A few days ago, the world lost one of its most treasured scientists, Stephen Hawking.
In honour of his achievements and in memory of his life, we at Star Name Registry have decided to do mini biography of the man.
Hawking was born on the 8th of January 1942 during the height of World War 2. He was the eldest of Frank and Isobel Hawking, whom were both Oxford Graduates. The Hawking’s would go on to have two other children, Mary (1943) and Philippa (1947). And their second son, Edward, was adopted in 1956.
Initially Frank Hawking has ambitions for his son to follow in his footsteps and study medicine, yet as Stephen grew up he showed he had a passion for mathematics and the sky.
At the age of 17, he entered University College at Oxford University on a scholarship studying a Bachelor’s in physics and cosmology. When he graduated from Oxford however, he would move on to Trinity Hall at Cambridge University where he subsequently earned his Masters and PHD.
By Hawking’s own admission before his diagnosis he was not the best of students, putting in just one hour a day – yet it’s probably a testament to his own brilliance that with relatively little effort he was still able to get through the complexities of physics fairly easily.
The first signs of his failing health began while he was still studying for his BA at Oxford. At random intervals he was prone to tripping over and slurring his words. It wouldn’t be until he was in first year in Cambridge, in 1963 that he would seek medical help to investigate the issues surrounding his health.
After dozens of gruelling tests, and at only 21 years old, he would be diagnosed with Amyotrophic lateral sclerosis (ALS). Putting it in very simple terms – the nerves that controlled his muscles were shutting down. He was given just two and a half years to live.
Regardless of his condition and the limited time he was given, Hawking was determined to finish his PHD and poured himself into his work and research. He dedication paid off as he made some of the most significant discoveries of modern science.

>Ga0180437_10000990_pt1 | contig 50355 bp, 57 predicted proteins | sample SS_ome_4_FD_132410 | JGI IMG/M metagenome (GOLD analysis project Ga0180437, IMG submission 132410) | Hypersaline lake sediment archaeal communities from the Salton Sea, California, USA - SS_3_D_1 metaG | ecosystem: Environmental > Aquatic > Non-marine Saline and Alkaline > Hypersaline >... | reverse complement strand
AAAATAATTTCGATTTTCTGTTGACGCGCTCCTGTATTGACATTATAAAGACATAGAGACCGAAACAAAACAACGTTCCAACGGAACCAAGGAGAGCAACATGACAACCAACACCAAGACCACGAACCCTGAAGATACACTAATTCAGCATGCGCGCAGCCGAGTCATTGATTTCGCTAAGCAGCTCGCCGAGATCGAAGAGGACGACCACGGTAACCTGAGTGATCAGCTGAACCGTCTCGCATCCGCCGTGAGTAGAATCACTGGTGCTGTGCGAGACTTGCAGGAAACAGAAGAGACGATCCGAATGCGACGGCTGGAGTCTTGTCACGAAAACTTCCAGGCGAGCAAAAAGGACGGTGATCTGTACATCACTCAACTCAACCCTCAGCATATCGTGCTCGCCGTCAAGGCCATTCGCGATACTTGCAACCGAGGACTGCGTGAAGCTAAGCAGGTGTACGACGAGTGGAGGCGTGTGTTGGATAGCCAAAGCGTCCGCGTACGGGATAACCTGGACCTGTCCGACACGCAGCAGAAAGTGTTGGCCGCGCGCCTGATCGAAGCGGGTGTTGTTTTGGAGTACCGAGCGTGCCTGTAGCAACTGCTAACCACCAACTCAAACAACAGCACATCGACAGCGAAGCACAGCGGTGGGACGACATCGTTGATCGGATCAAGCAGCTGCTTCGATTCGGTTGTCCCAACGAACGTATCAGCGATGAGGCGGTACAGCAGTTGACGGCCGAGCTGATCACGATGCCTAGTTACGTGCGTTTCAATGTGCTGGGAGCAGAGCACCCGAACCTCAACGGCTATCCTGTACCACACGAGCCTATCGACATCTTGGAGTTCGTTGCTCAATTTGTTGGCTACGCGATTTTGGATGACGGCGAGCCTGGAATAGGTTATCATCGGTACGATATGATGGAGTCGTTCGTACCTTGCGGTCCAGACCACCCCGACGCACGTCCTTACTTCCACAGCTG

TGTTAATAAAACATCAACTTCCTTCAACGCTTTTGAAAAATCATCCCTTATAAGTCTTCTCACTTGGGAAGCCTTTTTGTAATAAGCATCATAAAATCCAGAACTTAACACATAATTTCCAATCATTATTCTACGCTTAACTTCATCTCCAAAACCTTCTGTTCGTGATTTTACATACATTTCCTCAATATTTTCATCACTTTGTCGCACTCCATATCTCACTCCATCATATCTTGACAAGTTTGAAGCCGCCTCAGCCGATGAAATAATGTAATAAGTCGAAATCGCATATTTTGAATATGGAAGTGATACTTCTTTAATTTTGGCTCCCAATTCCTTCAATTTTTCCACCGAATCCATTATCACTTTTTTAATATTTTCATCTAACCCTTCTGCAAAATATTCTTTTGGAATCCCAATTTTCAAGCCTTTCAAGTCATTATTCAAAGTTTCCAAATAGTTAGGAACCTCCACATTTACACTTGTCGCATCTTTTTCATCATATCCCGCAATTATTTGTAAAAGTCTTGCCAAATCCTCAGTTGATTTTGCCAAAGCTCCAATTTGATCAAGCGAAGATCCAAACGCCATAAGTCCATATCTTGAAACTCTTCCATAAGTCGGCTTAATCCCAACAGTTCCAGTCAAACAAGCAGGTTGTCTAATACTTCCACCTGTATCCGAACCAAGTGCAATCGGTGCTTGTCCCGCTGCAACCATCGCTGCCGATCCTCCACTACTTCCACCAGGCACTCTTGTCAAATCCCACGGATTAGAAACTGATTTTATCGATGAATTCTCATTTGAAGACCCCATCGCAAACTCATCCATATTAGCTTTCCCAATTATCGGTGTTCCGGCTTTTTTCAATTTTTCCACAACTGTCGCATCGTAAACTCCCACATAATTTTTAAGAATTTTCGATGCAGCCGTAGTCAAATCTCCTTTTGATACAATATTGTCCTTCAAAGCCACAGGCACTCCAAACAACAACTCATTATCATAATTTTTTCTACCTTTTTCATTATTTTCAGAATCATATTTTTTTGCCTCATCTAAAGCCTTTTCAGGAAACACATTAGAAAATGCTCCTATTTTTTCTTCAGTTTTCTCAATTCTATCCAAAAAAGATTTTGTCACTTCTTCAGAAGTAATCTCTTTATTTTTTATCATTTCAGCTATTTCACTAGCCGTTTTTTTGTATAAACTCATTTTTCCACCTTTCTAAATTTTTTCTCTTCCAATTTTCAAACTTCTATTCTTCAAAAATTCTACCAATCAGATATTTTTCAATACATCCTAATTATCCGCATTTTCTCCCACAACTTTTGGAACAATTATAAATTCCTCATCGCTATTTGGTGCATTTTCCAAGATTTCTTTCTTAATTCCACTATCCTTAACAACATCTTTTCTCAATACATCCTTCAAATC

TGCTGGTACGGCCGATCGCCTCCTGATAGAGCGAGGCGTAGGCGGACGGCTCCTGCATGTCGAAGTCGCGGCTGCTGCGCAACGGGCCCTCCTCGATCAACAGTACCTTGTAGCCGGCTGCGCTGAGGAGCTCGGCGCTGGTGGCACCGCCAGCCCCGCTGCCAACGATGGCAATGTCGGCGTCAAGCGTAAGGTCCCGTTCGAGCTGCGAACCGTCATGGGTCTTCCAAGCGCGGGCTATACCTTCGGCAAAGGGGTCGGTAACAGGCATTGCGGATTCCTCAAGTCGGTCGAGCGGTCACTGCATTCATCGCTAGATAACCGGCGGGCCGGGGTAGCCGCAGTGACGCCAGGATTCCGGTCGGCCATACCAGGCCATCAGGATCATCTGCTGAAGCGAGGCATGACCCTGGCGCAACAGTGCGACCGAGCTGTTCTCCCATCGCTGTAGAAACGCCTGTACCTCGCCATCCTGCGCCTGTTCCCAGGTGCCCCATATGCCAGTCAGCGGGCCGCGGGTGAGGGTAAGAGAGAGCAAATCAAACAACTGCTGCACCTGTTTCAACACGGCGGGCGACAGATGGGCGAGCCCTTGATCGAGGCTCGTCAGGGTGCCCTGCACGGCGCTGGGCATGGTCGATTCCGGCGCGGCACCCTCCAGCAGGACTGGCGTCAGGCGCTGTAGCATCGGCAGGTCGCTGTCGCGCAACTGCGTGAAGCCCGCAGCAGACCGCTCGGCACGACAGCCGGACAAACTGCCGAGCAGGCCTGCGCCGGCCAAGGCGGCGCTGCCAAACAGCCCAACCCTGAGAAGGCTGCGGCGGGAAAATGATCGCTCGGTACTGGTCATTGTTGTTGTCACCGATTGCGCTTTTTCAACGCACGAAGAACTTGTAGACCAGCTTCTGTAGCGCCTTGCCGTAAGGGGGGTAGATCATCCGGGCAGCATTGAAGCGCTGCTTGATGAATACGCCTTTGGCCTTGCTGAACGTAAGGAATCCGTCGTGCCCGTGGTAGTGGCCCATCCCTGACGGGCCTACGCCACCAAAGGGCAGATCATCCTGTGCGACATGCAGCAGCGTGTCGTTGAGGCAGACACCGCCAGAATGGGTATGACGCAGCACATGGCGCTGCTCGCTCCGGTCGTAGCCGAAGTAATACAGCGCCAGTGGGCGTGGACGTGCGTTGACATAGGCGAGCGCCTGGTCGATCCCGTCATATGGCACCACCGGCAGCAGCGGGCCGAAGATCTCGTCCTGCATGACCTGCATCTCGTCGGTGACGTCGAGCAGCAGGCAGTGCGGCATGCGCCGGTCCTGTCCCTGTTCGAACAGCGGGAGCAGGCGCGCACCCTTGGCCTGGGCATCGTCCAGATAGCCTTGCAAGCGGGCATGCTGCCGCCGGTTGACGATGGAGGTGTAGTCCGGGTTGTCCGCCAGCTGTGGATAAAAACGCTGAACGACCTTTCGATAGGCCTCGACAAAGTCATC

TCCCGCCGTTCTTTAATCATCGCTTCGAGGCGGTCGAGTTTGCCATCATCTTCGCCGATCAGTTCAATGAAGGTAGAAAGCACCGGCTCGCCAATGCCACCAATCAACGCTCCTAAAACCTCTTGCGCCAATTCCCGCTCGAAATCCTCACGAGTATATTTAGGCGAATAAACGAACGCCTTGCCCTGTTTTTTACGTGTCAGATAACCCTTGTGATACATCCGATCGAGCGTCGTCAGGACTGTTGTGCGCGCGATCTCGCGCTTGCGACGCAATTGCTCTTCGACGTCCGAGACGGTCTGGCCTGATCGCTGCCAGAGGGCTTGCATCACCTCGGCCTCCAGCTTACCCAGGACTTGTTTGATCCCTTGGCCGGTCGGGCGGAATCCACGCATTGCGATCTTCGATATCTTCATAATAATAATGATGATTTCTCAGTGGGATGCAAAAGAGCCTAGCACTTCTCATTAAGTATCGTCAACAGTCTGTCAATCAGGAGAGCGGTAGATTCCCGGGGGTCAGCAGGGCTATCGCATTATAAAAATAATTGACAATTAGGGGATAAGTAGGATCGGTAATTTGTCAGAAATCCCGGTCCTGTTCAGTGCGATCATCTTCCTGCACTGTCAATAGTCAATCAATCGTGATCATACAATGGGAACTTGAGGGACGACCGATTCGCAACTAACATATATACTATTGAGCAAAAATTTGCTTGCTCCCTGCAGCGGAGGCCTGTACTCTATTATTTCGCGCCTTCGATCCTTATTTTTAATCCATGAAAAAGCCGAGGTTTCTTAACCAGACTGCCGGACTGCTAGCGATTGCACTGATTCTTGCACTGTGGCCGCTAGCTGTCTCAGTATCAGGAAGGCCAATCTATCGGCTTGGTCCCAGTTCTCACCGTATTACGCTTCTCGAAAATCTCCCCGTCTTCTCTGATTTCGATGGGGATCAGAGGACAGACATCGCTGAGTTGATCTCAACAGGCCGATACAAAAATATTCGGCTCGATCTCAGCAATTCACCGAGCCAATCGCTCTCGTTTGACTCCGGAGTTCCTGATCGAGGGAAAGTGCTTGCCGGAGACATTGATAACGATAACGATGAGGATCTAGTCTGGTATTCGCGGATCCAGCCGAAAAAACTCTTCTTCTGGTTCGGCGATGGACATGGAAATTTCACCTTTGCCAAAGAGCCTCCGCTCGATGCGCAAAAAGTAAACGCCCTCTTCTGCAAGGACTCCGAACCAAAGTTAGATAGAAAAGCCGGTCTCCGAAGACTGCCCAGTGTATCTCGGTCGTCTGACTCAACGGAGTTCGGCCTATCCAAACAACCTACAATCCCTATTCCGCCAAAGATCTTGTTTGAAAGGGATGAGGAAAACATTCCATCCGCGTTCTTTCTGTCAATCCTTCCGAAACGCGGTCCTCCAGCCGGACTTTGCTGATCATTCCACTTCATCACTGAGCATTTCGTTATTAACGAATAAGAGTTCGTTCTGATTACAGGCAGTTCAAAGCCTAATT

Hawking’s work made several big scientific advancements:
1 – He had managed to develop a mathematical proof for black holes.
2- He realised that black holes can emit radiation, which eventually leads them to evaporate. The theory has subsequently become known as Hawking Radiation.
4 – He redefined and solidified the Big Bang Theory as well as adding to Einstein’s Theory of General Relativity.
5 – He proved the universe has no boundaries.
Such discoveries and refinements especially around how Black Holes work, made him famous in the 1970’s. At 32 years old he became a fellow of the Royal Society, the oldest national scientific institution in the world. This was a significant achievement for him as he was still relatively young at the time. He would later earn the prestigious Albert Einstein Award. These accolades, along with the importance of his work would propel him into celebrity beyond the scientific world.
The Iconic Voice
As Hawking’s became firmly established physical control over his body diminished. By 1969 he was forced to travel via wheelchair – but the negative effects of his disease started began to slow down.
In order to assist Hawking with his work, one of his graduate students was living with him and his family as he required assistance for most is his day to day activities. During this time, his speech had become increasingly slurred and by 1985 he lost his voice permanently following a lifesaving tracheotomy.
However, help was at hand from a Californian computer programmer, who had developed a speaking program that could be directed by head or eye movement. This allowed Hawking to select words on a computer screen that were then passed through a speech synthesizer – giving Hawking that iconic American voice we’re all familiar with.